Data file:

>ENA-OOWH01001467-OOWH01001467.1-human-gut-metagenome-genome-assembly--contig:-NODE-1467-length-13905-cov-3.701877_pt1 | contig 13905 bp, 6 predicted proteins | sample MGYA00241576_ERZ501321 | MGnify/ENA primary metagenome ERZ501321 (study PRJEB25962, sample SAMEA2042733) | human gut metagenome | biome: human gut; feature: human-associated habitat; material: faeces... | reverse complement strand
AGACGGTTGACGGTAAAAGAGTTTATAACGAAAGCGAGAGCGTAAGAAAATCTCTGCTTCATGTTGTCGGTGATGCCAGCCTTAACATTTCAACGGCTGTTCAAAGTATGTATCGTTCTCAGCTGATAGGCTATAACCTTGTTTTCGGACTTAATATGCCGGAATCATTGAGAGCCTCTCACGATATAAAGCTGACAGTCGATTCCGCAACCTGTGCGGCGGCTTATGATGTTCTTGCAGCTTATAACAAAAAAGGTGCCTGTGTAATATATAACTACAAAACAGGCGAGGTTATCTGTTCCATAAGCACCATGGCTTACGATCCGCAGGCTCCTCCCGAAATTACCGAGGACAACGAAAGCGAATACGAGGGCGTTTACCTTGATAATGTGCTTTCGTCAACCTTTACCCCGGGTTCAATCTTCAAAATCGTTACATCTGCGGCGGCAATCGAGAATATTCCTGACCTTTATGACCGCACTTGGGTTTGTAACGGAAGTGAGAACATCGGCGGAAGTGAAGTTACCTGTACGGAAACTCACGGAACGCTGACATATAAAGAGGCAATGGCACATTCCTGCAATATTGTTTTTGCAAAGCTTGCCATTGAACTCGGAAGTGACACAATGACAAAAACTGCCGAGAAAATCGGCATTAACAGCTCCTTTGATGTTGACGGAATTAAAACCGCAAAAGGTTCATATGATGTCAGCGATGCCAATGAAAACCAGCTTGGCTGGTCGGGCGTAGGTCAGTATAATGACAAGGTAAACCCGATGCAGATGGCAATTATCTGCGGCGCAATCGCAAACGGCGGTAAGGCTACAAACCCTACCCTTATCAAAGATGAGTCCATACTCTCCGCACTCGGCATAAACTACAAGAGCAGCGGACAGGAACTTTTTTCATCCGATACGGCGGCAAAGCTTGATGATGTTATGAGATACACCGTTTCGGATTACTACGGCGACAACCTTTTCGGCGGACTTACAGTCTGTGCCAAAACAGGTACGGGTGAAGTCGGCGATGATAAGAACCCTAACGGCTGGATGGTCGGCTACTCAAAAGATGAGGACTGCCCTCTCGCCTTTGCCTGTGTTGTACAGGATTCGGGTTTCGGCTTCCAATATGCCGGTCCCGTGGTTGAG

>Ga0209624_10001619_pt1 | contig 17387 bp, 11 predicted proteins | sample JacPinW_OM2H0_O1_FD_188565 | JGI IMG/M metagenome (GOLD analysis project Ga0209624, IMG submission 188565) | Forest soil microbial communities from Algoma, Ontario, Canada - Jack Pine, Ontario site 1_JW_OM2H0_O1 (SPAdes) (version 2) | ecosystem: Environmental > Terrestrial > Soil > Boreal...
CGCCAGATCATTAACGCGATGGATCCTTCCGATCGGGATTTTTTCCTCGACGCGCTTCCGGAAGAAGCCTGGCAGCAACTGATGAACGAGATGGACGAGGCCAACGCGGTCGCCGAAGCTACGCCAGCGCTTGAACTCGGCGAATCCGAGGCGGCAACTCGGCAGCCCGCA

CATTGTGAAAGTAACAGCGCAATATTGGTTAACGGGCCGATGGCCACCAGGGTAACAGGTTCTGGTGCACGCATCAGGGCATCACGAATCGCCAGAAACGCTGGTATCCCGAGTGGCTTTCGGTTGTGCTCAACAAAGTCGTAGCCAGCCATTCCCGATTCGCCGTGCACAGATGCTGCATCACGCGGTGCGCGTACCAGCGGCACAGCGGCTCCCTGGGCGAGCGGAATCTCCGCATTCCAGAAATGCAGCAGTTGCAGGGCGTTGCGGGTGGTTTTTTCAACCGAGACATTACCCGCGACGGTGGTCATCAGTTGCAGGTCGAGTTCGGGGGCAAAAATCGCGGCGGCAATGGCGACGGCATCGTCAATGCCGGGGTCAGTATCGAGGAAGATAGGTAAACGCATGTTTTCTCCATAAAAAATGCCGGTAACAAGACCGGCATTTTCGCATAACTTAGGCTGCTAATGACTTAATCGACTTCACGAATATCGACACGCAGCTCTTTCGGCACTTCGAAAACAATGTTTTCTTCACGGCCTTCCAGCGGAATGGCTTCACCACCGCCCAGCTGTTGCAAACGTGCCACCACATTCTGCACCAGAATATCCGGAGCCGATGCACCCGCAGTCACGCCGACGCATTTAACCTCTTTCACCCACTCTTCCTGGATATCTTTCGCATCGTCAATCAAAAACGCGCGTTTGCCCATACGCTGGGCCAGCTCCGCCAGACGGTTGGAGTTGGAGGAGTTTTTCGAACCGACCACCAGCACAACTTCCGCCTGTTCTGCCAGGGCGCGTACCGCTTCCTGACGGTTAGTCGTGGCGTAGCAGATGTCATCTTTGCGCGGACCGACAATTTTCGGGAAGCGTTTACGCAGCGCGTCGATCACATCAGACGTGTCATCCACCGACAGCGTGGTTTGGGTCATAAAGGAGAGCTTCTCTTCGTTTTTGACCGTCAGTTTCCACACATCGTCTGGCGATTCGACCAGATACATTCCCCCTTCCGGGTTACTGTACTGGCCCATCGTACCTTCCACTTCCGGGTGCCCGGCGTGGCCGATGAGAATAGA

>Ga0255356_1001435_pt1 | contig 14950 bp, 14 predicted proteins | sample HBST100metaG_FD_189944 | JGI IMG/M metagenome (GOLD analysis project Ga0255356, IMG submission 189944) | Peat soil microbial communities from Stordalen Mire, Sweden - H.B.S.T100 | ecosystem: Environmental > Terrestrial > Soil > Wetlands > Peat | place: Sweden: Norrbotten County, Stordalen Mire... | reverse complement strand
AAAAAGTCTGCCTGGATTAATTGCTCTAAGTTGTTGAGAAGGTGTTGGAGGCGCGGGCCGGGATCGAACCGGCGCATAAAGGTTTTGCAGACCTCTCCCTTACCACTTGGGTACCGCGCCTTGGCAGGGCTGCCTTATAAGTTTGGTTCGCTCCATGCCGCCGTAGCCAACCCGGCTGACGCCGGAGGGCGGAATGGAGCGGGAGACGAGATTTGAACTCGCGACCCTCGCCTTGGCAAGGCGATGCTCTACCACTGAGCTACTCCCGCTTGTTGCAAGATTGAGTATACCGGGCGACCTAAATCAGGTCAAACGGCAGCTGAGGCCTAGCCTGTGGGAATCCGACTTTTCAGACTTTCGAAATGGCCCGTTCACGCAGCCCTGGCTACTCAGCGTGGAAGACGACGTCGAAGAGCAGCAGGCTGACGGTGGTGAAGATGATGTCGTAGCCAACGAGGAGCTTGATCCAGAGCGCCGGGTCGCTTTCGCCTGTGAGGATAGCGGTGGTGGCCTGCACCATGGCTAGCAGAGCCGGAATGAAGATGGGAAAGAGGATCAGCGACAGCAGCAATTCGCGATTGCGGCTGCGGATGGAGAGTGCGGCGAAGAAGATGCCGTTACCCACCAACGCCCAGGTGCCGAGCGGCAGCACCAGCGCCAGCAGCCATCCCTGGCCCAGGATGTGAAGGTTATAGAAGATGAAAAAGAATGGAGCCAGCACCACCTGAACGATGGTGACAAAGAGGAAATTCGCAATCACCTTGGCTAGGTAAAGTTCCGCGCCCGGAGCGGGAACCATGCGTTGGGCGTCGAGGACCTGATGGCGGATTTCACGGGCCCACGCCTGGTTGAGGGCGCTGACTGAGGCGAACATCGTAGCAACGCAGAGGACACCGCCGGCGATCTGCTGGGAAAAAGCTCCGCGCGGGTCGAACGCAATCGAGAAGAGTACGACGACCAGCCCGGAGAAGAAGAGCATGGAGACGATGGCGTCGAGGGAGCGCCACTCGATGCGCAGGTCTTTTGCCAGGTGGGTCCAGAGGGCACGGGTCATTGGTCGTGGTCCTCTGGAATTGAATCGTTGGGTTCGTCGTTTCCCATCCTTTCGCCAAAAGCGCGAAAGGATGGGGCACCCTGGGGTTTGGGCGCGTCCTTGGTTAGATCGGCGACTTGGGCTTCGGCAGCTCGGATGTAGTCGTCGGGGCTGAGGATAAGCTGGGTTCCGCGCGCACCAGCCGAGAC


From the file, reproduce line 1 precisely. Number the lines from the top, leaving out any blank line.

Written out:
>ENA-OOWH01001467-OOWH01001467.1-human-gut-metagenome-genome-assembly--contig:-NODE-1467-length-13905-cov-3.701877_pt1 | contig 13905 bp, 6 predicted proteins | sample MGYA00241576_ERZ501321 | MGnify/ENA primary metagenome ERZ501321 (study PRJEB25962, sample SAMEA2042733) | human gut metagenome | biome: human gut; feature: human-associated habitat; material: faeces... | reverse complement strand